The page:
HMRC Gambling Statistics Show Growth of 0.5%
HM Revenue and Customs has just published its latest UK Betting and Gaming Statistics report. The report shows growth over the six months leading up to September 30th. In comparison to figures from this time last year, there has been a 0.5% increase in overall tax revenue.
According to these figures, the government has taken in £1,463 million during these six months . The gambling sector is still a key source of tax revenue for the government, despite a blitz of bad press coverage. This year has seen operators leaving the UK and bookies on the high street closing their doors. Nevertheless, HMRC’s report does confirm several positive trends, showing that there is still hope for the industry in the UK.
What Does the Report Say?
The new UK Betting and Gaming Statistics report brings together statistics from the seven gambling regimes that HMRC manages. These include duties on Bingo, Gaming, General Betting, Lottery, Machine Games, Pool Betting and Remote Gaming.
According to figures collected over the last three financial years, total betting and gaming receipts by month have risen consistently. For instance, one stands out result shows that Lottery Duty is now at the second-highest single month since 1994, when it was first introduced. That means that Lottery Duty is now at £90.7 million, as of September 2019.
Two Types of Betting Duty
The report outlines that there are two types of betting duty. These are General Betting Duty (GBD) and Pool Betting Duty (PBD) . General Betting Duty is ”charged on fixed-odds bets made with bookmakers in UK premises or remotely by UK persons”. This does not include on-course betting. Pool Betting Duty is charged on non-fixed-odds betting in the UK. For example, when a group contributes to a prize pool, the tax will be deducted according to the contributions.
Figures show that it has been a bumper year for GBD. The report highlights that this year’s total of £619.2 million General Betting Duty is a record, making it the highest recorded year for GBD. The main reason for this is the high number of sporting events that have happened during this period. Pool Betting has also shown a statistical increase of 10.7% over last year. However, as PBD is the smallest contributor to total receipts, this increase doesn’t make a huge impact on overall gambling revenue.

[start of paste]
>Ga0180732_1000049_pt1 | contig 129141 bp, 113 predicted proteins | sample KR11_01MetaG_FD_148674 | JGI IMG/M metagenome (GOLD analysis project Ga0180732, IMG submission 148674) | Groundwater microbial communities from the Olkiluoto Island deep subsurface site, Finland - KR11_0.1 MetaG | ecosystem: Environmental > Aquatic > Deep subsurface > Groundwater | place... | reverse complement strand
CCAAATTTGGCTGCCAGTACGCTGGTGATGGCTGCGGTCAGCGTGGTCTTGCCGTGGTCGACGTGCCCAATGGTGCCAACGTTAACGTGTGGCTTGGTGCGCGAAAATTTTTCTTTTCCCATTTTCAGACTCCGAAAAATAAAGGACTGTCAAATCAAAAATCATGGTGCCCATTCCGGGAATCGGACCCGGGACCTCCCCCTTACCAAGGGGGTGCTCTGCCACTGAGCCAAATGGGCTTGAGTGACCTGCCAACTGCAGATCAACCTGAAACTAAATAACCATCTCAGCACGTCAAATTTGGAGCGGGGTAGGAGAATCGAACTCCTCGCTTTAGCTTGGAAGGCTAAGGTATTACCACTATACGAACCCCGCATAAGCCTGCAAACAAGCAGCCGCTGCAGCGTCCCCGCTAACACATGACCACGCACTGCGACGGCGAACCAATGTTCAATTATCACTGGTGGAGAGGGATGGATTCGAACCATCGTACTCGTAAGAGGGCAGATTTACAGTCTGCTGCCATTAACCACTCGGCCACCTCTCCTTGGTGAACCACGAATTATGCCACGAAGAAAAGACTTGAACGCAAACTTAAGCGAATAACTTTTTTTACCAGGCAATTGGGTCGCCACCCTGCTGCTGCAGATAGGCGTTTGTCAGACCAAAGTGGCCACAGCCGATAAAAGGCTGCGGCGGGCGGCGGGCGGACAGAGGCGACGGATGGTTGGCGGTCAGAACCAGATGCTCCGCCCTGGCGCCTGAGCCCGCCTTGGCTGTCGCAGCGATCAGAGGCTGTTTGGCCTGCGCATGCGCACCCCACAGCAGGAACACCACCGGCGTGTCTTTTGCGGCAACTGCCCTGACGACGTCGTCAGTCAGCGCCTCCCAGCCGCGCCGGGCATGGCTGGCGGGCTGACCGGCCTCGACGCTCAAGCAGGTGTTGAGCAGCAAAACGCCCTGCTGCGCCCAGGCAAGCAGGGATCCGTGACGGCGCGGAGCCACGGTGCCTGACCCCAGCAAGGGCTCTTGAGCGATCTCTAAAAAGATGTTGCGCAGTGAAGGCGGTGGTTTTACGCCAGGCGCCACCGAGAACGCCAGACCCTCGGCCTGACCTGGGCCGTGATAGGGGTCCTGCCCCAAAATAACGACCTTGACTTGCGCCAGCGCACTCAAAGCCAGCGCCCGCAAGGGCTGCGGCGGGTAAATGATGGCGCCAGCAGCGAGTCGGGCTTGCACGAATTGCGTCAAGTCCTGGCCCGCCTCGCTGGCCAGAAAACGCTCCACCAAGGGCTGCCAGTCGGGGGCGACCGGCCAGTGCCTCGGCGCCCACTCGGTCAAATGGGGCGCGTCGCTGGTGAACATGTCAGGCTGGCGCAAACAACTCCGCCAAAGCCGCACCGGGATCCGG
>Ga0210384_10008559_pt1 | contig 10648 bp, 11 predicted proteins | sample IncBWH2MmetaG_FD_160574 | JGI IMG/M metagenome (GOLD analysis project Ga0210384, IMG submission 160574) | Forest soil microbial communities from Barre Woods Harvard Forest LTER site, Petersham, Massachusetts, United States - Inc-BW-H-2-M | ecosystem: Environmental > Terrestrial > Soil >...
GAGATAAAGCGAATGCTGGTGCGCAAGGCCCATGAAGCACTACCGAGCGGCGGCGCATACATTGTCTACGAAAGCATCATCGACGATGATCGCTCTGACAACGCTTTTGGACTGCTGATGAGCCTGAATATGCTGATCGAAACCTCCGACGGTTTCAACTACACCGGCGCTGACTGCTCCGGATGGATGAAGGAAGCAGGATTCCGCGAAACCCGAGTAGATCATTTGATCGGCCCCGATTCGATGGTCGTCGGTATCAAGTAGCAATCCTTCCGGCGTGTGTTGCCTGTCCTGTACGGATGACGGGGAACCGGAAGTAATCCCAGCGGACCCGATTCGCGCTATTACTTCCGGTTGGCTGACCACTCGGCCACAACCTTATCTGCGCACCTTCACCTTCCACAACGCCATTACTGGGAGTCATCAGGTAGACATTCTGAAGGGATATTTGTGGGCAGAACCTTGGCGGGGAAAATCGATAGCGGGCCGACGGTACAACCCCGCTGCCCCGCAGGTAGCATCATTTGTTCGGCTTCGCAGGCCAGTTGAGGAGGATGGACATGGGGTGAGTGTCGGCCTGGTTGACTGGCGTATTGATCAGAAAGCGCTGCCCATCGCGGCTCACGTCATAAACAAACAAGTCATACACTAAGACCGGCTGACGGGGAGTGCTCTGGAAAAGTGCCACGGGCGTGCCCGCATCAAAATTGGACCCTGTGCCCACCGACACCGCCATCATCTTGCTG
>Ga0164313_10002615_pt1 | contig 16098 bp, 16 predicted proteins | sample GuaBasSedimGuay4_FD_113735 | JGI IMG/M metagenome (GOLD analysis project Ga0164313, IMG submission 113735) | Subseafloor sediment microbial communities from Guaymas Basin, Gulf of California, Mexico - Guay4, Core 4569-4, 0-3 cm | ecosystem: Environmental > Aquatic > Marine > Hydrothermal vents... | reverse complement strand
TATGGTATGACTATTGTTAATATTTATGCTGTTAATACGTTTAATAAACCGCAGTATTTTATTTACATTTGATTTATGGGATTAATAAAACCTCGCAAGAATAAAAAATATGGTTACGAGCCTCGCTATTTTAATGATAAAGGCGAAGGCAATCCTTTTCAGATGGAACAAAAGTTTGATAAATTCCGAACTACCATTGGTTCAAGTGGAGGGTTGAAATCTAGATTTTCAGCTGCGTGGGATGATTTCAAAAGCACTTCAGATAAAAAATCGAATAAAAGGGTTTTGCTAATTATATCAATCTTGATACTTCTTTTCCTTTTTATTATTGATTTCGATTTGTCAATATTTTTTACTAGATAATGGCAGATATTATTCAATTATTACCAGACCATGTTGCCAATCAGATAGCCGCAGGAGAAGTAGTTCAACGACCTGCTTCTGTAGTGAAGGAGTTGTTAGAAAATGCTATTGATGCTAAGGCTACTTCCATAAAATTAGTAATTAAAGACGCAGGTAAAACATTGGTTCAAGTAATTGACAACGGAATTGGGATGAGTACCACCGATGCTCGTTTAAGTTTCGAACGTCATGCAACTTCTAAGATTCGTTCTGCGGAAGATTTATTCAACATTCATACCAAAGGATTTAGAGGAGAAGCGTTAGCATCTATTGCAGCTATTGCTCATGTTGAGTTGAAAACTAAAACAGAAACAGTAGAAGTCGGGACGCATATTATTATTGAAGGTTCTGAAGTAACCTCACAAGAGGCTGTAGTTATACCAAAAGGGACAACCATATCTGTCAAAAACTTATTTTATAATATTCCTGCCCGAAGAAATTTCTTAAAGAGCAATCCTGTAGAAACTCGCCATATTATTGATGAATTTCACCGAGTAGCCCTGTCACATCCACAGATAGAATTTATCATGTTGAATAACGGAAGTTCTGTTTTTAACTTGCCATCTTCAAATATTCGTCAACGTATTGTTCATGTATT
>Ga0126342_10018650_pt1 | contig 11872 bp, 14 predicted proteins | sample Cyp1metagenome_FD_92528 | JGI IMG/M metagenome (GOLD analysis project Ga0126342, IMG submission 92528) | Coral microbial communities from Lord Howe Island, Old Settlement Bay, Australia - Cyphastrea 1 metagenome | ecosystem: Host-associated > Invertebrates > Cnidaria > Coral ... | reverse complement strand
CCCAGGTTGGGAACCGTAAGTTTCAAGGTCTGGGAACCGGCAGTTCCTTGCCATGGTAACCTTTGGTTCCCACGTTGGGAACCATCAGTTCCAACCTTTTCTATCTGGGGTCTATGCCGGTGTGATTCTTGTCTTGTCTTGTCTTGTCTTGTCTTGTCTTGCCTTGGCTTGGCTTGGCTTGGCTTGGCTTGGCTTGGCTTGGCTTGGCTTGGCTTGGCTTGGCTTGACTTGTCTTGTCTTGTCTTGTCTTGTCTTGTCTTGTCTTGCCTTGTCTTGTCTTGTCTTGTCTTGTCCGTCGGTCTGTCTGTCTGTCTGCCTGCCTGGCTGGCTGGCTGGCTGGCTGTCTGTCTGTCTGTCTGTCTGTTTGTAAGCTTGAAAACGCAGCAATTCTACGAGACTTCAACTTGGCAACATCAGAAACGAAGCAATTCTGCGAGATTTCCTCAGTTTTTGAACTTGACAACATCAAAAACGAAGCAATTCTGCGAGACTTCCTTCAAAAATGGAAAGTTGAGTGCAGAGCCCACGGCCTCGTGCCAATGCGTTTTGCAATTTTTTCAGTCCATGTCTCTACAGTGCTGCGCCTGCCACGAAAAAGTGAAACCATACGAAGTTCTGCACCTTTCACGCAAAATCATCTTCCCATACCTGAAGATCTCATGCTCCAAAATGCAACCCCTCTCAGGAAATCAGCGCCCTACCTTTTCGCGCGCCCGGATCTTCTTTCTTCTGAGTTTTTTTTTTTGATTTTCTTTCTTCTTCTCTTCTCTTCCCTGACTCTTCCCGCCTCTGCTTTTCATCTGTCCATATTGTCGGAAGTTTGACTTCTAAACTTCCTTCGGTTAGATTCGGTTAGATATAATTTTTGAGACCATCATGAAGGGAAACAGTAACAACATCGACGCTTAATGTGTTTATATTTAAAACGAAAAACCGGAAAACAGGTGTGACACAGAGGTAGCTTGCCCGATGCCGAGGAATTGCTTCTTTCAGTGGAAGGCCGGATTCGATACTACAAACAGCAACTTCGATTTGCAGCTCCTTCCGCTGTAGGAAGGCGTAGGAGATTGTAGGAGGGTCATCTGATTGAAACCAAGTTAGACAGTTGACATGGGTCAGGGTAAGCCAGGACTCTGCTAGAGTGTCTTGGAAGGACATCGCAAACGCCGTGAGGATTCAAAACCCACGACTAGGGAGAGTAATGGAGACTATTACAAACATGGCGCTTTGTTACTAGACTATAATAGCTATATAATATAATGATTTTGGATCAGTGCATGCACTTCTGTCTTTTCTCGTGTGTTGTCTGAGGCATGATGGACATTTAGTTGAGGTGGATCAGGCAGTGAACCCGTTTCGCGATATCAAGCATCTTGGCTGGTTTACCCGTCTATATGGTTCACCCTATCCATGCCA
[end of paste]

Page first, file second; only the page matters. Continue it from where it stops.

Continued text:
A Bumper Lottery Year
The promoter of the National Lottery pays lottery Duty, which in this case is the Camelot Group. Any other lawful lotteries are exempt from having to pay Lottery Duty. Since the National Lottery was first brought in in 1994, its duty rate has stayed at 12%. Duty is attached to scratch-cards and lottery tickets and is calculated based on the stakes received from ticket sales.
This year’s Lottery Duty has smashed records set in previous years, totaling £90.7 million. This is mostly down to a massive rollover that built up towards the end of the year. In October a EuroMillions Jackpot worth £170 million was won by a single UK ticketholder. This is the largest single-ticket win in UK history, breaking the previous record held by Colin and Chris Weir.
Gaming Duties Impacted by FOBT Legislation
There are four kinds of gaming duty detailed in the HMRC report. These are Remote Gaming Duty, Machine Games Duty, Gaming Duty, and Bingo Duty.
Remote Gaming Duty, or RGD, applies mostly to the online gambling market. It is collected from the profits of operators who use the Internet, telephone, television, radio or any other form of electronic communication to provide gambling services. This year’s RGD saw an increase of 26.0% on last year’s figures. This is likely linked to RGD rates increasing from 15% to 21% in April. This increase was put in place to offset the impact of reducing maximum stakes on Fixed Odds Betting Terminals.
Following a study in 2017, the Department for Digital, Culture, Media and Sport decided to reduce the maximum stakes on Fixed Odds Betting Terminals from £100 to £2. This legislation was put in place to protect the consumer, as FOBTs are particularly addictive. As a result of this policy change, Machine Games Duty fell to 24.3% compared to the previous year.
Tracey Crouch, who held the post of Minister for Sport and Civil Society at the time, has spoken about the devastating impact that problem gambling can have on communities.
“While we want a healthy gambling industry that contributes to the economy, we also need one that does all it can to protect players. We are increasing protections around online gambling, doing more on research, education and treatment of problem gambling and ensuring tighter rules around gambling advertising. We will work with the industry on the impact of these changes and are confident that this innovative sector will step up and help achieve this balance.”– Tracey Crouch, Minister for Sport and Civil Society, 2018
The report also includes data on Gaming Duty and Bingo Duty, although neither of these show very remarkable figures. Due to 6-month accounting periods for Gaming Duty, graphs show peaks in spring and autumn. Bingo Duty remains stable and does not contribute to overall figures very much. Receipts bring in around £30 million each year.